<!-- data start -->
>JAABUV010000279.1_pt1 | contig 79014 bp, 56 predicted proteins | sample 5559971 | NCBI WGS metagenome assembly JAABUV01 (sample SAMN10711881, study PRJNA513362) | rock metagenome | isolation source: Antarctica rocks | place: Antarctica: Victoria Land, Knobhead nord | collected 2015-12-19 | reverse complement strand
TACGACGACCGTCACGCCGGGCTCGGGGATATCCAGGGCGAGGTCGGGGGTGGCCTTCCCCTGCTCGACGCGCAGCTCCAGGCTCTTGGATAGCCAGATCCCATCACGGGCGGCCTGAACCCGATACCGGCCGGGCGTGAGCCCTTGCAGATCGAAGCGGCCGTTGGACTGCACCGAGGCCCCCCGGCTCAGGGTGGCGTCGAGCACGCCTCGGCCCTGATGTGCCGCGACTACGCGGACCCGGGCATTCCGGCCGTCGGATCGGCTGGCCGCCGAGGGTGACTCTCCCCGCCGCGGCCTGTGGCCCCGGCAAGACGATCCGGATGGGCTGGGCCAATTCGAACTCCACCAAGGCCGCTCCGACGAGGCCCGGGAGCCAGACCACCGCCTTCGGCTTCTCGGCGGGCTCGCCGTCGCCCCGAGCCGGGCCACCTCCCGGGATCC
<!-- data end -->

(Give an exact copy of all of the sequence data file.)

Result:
>JAABUV010000279.1_pt1 | contig 79014 bp, 56 predicted proteins | sample 5559971 | NCBI WGS metagenome assembly JAABUV01 (sample SAMN10711881, study PRJNA513362) | rock metagenome | isolation source: Antarctica rocks | place: Antarctica: Victoria Land, Knobhead nord | collected 2015-12-19 | reverse complement strand
TACGACGACCGTCACGCCGGGCTCGGGGATATCCAGGGCGAGGTCGGGGGTGGCCTTCCCCTGCTCGACGCGCAGCTCCAGGCTCTTGGATAGCCAGATCCCATCACGGGCGGCCTGAACCCGATACCGGCCGGGCGTGAGCCCTTGCAGATCGAAGCGGCCGTTGGACTGCACCGAGGCCCCCCGGCTCAGGGTGGCGTCGAGCACGCCTCGGCCCTGATGTGCCGCGACTACGCGGACCCGGGCATTCCGGCCGTCGGATCGGCTGGCCGCCGAGGGTGACTCTCCCCGCCGCGGCCTGTGGCCCCGGCAAGACGATCCGGATGGGCTGGGCCAATTCGAACTCCACCAAGGCCGCTCCGACGAGGCCCGGGAGCCAGACCACCGCCTTCGGCTTCTCGGCGGGCTCGCCGTCGCCCCGAGCCGGGCCACCTCCCGGGATCC